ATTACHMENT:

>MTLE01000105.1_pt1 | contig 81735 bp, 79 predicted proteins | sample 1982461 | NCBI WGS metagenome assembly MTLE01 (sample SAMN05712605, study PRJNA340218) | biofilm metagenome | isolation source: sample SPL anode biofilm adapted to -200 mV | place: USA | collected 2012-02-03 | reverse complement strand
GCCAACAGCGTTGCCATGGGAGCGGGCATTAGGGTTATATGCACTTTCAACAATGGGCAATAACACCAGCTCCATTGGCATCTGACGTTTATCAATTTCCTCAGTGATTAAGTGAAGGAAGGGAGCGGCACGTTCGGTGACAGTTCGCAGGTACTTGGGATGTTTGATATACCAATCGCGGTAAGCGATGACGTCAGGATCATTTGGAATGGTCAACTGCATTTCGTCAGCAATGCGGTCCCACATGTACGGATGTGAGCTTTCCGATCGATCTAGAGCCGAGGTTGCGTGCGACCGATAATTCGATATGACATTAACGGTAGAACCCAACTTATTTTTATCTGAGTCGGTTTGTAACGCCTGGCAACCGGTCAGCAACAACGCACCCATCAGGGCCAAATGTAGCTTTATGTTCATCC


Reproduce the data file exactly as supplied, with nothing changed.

>MTLE01000105.1_pt1 | contig 81735 bp, 79 predicted proteins | sample 1982461 | NCBI WGS metagenome assembly MTLE01 (sample SAMN05712605, study PRJNA340218) | biofilm metagenome | isolation source: sample SPL anode biofilm adapted to -200 mV | place: USA | collected 2012-02-03 | reverse complement strand
GCCAACAGCGTTGCCATGGGAGCGGGCATTAGGGTTATATGCACTTTCAACAATGGGCAATAACACCAGCTCCATTGGCATCTGACGTTTATCAATTTCCTCAGTGATTAAGTGAAGGAAGGGAGCGGCACGTTCGGTGACAGTTCGCAGGTACTTGGGATGTTTGATATACCAATCGCGGTAAGCGATGACGTCAGGATCATTTGGAATGGTCAACTGCATTTCGTCAGCAATGCGGTCCCACATGTACGGATGTGAGCTTTCCGATCGATCTAGAGCCGAGGTTGCGTGCGACCGATAATTCGATATGACATTAACGGTAGAACCCAACTTATTTTTATCTGAGTCGGTTTGTAACGCCTGGCAACCGGTCAGCAACAACGCACCCATCAGGGCCAAATGTAGCTTTATGTTCATCC